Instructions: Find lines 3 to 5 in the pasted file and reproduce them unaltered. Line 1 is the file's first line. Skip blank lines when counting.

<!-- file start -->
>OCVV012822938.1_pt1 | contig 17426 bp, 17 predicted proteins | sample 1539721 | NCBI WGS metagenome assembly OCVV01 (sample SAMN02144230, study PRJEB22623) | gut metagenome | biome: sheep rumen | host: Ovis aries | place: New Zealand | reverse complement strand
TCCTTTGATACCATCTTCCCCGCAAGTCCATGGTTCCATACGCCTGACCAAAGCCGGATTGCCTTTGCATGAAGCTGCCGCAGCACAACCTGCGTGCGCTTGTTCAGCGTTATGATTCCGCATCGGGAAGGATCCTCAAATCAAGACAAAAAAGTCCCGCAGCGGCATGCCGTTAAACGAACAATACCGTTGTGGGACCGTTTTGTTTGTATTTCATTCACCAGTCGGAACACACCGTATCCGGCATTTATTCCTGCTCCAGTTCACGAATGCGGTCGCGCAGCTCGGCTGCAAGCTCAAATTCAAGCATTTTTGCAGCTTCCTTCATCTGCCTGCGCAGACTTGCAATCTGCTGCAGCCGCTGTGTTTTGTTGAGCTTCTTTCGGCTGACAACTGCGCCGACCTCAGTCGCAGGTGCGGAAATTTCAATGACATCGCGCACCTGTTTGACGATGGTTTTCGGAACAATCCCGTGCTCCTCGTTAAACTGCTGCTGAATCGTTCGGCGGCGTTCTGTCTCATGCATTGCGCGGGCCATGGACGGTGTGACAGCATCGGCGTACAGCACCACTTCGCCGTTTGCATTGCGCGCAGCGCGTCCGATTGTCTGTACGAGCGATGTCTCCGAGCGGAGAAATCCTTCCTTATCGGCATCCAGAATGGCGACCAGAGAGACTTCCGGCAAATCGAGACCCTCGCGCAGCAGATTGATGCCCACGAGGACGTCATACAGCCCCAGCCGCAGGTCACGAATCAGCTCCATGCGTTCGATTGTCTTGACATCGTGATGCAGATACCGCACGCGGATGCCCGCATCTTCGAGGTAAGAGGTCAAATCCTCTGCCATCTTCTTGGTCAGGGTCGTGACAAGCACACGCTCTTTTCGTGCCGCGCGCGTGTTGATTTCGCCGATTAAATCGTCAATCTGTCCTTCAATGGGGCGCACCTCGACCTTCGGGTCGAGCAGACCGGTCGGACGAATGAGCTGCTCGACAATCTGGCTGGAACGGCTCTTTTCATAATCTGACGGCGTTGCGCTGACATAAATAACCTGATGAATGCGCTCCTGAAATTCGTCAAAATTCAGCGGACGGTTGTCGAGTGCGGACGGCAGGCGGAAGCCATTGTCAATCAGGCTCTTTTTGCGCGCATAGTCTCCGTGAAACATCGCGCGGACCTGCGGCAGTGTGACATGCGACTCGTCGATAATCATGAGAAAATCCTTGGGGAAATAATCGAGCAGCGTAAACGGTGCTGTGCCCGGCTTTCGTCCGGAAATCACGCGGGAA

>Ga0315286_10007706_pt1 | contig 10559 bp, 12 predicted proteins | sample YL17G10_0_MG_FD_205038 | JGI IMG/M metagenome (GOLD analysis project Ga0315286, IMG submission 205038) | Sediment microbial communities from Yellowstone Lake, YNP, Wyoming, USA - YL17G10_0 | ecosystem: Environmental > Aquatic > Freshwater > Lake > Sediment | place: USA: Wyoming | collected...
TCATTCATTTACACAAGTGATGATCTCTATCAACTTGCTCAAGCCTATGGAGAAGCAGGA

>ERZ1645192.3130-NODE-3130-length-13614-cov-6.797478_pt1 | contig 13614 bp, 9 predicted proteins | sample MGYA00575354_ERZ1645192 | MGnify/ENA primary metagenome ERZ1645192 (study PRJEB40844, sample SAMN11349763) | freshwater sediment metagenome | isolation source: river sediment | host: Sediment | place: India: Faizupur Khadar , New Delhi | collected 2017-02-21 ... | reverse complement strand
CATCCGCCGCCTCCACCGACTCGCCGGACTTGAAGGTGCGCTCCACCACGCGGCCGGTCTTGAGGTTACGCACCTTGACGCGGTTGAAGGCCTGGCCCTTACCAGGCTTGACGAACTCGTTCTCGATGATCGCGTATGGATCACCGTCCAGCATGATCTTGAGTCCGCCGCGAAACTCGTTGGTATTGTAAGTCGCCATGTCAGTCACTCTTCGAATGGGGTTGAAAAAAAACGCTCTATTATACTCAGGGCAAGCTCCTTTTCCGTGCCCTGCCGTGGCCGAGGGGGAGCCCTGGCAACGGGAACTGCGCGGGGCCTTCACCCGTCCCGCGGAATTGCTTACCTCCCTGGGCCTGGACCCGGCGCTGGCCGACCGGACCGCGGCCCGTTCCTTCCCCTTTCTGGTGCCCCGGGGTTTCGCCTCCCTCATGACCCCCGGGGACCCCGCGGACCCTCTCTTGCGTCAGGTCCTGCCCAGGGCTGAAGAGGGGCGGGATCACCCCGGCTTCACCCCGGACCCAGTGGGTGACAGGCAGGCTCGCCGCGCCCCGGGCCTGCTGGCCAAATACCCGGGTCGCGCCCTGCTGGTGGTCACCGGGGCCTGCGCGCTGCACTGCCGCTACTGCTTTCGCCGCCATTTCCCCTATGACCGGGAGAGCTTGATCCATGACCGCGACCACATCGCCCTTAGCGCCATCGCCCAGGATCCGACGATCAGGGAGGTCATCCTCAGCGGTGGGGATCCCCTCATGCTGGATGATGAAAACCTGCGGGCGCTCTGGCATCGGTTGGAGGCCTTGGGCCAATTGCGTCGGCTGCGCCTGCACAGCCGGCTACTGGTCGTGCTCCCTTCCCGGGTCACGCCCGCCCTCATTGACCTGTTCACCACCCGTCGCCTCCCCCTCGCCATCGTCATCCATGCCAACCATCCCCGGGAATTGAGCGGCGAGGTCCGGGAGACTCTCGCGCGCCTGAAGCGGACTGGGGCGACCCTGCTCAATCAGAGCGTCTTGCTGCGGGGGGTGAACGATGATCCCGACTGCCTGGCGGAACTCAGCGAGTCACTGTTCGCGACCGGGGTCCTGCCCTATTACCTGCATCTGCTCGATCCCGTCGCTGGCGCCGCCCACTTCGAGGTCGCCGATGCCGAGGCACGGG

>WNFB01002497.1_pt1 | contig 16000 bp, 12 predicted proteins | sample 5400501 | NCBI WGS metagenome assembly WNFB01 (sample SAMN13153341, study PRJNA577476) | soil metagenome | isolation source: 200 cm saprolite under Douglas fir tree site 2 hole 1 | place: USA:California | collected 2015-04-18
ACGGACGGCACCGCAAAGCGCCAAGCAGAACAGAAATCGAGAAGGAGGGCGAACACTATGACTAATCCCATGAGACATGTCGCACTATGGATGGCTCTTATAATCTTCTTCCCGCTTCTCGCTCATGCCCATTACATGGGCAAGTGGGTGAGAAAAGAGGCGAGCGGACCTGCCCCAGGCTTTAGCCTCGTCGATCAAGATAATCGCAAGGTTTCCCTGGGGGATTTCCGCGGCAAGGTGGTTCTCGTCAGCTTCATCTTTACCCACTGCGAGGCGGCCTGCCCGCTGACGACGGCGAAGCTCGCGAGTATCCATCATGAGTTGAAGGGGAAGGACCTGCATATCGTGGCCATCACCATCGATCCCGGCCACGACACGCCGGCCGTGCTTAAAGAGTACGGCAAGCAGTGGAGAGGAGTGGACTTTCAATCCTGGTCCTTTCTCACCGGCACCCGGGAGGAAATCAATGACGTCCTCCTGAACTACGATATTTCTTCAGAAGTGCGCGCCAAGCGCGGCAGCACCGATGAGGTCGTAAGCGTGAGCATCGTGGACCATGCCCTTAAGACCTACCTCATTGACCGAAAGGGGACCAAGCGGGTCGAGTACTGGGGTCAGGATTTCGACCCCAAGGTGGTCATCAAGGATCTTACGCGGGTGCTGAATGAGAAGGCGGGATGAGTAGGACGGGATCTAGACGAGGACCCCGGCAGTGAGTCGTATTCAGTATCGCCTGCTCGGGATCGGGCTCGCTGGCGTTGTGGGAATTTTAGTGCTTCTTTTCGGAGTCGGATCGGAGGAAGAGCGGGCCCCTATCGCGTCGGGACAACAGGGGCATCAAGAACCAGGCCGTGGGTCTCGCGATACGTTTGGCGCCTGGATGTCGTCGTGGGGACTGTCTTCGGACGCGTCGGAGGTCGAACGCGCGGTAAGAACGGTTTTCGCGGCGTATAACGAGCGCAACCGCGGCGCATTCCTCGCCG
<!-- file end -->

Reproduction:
>Ga0315286_10007706_pt1 | contig 10559 bp, 12 predicted proteins | sample YL17G10_0_MG_FD_205038 | JGI IMG/M metagenome (GOLD analysis project Ga0315286, IMG submission 205038) | Sediment microbial communities from Yellowstone Lake, YNP, Wyoming, USA - YL17G10_0 | ecosystem: Environmental > Aquatic > Freshwater > Lake > Sediment | place: USA: Wyoming | collected...
TCATTCATTTACACAAGTGATGATCTCTATCAACTTGCTCAAGCCTATGGAGAAGCAGGA

>ERZ1645192.3130-NODE-3130-length-13614-cov-6.797478_pt1 | contig 13614 bp, 9 predicted proteins | sample MGYA00575354_ERZ1645192 | MGnify/ENA primary metagenome ERZ1645192 (study PRJEB40844, sample SAMN11349763) | freshwater sediment metagenome | isolation source: river sediment | host: Sediment | place: India: Faizupur Khadar , New Delhi | collected 2017-02-21 ... | reverse complement strand